Combined radiation therapy and surgery in the management of advanced head and neck cancer: Final report of study 73–03 of the radiation therapy oncology group

Authors


  • See Appendix I for participating institutions and principal investigators. From the Department of Radiation Therapy and Nuclear Medicine, Thomas Jefferson University Hospital, Philadelphia, Pennsylvania (Dr. Kramer), Division of Biostatistics and Epidemiology, Dana-Farber Cancer Institute and Harvard School of Public Health, Boston, Massachusetts (Dr. Gelber), Department of Otolaryngology, University of Pennsylvania, Philadelphia, Pennsylvania (Dr. Snow), Radiotherapy Division, University of Puerto Rico, San Juan, Puerto Rico (Dr. Marcial), Department of Otolaryngology, Thomas Jefferson University Hospital, Philadelphia, Pennsylvania (Dr. Lowry), Department of Radiation Therapy, Albert Einstein College of Medicine, Bronx, New York (Dr. Davis), and Department of Otolaryngology, University of Miami School of Medicine, Miami, Florida (Dr. Chandler).

Abstract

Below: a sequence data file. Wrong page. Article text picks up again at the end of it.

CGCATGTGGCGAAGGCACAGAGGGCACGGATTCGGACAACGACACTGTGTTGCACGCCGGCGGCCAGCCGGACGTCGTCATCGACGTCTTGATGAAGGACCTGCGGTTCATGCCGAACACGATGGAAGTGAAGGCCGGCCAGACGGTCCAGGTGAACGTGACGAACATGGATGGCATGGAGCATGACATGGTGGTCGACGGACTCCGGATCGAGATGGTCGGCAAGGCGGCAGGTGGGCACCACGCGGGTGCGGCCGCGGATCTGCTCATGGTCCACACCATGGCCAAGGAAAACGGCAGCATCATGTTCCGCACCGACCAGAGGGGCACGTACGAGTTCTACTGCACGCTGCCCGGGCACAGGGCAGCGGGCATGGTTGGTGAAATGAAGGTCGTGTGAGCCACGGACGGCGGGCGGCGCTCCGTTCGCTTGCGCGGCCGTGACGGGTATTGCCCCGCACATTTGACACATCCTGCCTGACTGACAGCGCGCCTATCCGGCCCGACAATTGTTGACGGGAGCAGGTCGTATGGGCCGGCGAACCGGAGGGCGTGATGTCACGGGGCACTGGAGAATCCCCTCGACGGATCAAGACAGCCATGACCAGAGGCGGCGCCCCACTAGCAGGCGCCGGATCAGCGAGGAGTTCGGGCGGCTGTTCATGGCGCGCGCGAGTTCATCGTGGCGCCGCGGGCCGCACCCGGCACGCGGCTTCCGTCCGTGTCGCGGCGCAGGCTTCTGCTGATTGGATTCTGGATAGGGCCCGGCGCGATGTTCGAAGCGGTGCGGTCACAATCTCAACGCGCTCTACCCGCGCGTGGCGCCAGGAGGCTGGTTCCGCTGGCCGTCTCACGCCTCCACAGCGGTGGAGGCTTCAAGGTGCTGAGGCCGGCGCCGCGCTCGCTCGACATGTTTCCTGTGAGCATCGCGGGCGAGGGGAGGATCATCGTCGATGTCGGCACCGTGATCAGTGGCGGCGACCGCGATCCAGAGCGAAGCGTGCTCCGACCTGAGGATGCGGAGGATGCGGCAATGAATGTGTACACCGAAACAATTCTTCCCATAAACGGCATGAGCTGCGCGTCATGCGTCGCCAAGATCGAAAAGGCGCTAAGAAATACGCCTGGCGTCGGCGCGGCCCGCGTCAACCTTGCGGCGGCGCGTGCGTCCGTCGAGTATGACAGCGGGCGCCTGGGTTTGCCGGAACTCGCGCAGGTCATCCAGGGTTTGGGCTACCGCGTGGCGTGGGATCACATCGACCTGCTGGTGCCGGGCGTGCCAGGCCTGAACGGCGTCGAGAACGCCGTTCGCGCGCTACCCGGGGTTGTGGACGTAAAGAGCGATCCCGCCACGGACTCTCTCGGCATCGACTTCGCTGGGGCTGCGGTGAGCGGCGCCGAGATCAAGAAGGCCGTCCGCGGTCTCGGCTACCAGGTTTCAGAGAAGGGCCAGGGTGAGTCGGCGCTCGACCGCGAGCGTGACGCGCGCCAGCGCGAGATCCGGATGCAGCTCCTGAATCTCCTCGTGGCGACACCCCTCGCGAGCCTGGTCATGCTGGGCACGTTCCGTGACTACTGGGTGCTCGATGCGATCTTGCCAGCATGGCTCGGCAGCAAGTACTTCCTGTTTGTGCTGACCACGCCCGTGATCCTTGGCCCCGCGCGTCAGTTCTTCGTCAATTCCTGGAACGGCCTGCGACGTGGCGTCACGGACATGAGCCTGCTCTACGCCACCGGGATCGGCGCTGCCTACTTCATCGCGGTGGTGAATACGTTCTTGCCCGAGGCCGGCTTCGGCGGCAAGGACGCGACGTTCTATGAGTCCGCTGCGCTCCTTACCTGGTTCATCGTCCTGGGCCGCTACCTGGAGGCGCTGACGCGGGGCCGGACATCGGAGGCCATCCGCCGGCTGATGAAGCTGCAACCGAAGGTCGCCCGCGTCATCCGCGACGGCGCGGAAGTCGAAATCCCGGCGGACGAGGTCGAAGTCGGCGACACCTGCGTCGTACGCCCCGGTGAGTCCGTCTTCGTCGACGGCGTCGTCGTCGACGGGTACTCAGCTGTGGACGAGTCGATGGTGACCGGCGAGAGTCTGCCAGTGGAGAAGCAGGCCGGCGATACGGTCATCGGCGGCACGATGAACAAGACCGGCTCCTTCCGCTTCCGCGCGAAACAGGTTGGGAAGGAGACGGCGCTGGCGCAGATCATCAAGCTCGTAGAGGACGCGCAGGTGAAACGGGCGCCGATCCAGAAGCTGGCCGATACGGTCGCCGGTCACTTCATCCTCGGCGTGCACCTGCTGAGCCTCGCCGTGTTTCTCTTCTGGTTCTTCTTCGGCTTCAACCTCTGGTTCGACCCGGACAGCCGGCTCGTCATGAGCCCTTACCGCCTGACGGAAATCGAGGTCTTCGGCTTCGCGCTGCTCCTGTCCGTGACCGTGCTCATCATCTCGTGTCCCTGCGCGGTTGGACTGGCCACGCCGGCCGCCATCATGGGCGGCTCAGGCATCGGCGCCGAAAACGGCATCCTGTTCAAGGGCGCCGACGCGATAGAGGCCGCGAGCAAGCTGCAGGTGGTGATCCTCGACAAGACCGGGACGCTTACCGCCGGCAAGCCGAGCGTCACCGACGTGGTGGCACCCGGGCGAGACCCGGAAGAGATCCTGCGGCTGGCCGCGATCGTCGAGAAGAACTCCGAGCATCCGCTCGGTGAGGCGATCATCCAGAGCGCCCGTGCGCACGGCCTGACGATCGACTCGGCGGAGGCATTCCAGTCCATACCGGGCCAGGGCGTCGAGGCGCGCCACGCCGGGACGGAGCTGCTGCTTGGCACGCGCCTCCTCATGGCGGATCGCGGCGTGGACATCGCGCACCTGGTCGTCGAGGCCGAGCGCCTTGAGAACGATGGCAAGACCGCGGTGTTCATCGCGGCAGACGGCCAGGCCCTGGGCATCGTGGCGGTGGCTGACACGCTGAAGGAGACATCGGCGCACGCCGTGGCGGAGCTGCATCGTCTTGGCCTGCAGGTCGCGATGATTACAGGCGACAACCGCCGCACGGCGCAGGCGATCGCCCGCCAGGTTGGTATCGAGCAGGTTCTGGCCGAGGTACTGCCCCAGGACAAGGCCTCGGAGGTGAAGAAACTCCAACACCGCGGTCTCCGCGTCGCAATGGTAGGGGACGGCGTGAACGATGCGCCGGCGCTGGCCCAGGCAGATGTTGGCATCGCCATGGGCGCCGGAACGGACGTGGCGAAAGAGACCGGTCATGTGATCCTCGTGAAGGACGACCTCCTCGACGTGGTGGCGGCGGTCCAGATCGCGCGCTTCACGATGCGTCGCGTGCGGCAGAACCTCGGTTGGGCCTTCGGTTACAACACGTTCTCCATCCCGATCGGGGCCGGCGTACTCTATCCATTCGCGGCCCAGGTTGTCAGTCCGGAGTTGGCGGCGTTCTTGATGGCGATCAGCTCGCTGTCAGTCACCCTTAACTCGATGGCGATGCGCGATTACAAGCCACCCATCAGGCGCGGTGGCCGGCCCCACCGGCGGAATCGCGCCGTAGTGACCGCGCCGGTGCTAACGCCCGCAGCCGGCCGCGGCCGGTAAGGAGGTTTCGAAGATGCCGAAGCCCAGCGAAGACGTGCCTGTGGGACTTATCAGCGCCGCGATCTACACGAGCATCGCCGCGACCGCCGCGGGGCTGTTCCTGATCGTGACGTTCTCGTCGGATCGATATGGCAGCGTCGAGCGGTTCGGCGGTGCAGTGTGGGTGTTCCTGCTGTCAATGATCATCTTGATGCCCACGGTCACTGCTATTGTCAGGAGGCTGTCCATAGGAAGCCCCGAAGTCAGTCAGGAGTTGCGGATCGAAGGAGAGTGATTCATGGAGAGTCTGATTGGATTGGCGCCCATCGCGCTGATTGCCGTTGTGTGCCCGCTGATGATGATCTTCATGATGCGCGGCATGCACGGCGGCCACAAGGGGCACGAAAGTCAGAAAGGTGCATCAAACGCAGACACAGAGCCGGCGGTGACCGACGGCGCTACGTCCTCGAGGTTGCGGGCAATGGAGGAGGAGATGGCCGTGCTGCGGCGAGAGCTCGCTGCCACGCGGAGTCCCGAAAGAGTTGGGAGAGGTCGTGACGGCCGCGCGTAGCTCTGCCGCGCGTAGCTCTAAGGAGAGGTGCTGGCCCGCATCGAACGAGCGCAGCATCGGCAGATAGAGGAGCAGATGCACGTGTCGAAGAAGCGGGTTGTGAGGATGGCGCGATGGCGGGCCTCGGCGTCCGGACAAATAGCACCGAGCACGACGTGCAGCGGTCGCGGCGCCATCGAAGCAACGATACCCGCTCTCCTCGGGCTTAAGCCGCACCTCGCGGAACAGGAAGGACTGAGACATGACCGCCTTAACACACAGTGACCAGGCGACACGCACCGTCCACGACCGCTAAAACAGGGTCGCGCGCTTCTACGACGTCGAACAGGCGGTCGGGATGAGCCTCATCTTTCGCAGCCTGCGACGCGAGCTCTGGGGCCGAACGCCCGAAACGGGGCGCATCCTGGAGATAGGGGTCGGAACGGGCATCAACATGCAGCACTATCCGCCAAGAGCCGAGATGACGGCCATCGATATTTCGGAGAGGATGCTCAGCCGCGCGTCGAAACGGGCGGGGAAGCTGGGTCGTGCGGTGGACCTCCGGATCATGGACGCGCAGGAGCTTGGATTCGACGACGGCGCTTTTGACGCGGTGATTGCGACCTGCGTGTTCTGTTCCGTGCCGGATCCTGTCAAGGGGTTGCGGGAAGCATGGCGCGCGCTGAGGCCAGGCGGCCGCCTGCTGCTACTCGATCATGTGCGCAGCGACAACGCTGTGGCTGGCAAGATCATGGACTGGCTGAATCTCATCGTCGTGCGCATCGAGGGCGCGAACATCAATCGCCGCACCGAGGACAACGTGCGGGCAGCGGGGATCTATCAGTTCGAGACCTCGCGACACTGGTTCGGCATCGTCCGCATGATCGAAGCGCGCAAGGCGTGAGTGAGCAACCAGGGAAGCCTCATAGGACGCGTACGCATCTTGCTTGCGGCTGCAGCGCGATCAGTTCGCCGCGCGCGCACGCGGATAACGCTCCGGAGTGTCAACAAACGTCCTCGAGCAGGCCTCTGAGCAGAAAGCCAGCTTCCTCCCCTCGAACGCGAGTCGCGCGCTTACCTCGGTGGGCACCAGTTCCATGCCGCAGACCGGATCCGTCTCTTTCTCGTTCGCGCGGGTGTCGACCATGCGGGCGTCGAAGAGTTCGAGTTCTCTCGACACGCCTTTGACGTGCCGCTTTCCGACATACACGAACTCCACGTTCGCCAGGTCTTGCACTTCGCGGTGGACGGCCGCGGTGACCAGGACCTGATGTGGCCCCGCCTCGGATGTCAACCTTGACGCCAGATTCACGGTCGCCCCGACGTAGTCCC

Between March 1973 and June 1979, patients with advanced operable squamous cell carcinoma of the supraglottic larynx or hypopharynx were randomly allocated to receive either preoperative radiation therapy (5,000 rad) or postoperative radiation therapy (6.000 rad). Patients with oral cavity or oropharynx lesions were randomly assigned either preoperative radiation, postoperative radiation, or definitive radiatio therapy (6,500–7,000 rad), with surgery reserved for slavage if residual disease was present 6 weeks after completion of irradiation. Three hundred twenty patients were evaluable with a median follow-up of 60 months. Based on results in 277 patients across all four region combined, locoregional control was significantly better for patients assigned to receive psotoperative radiation therapy (65%) compared with those assigned to receive preoperative radiation therapy (48%, P=0.04). This was due to higher rate of both persistent and recurrent local and regional disease in the preoperative group. Survival also showed a trend to be better in the postoperative group (38%) compared with the preoperative group (38%) compared with the preoperative group (33%, P = 0.10). Rates of severe surgical and radiation therapy complications were similar overall. Forty-three patients were evalauble for each of the three treatment regimens assigned to patients with oral cavity or oropharynx lesions. Due to the small number of patients available for this portion of the trial, the observed differences for overall survival (4-year percentage 33% overall; 30% preoperative, 36% postoperative, 33% definitive radiation therapy) and for locoregional control (45% overall; 43% preoperative, 52% postoperative, 38% definitive radiation therapy) were not statistically significant. The use of definitive radiation therapy with surgical rescue as an ethically justified alternative treatment for these tumors remains a question for further research.

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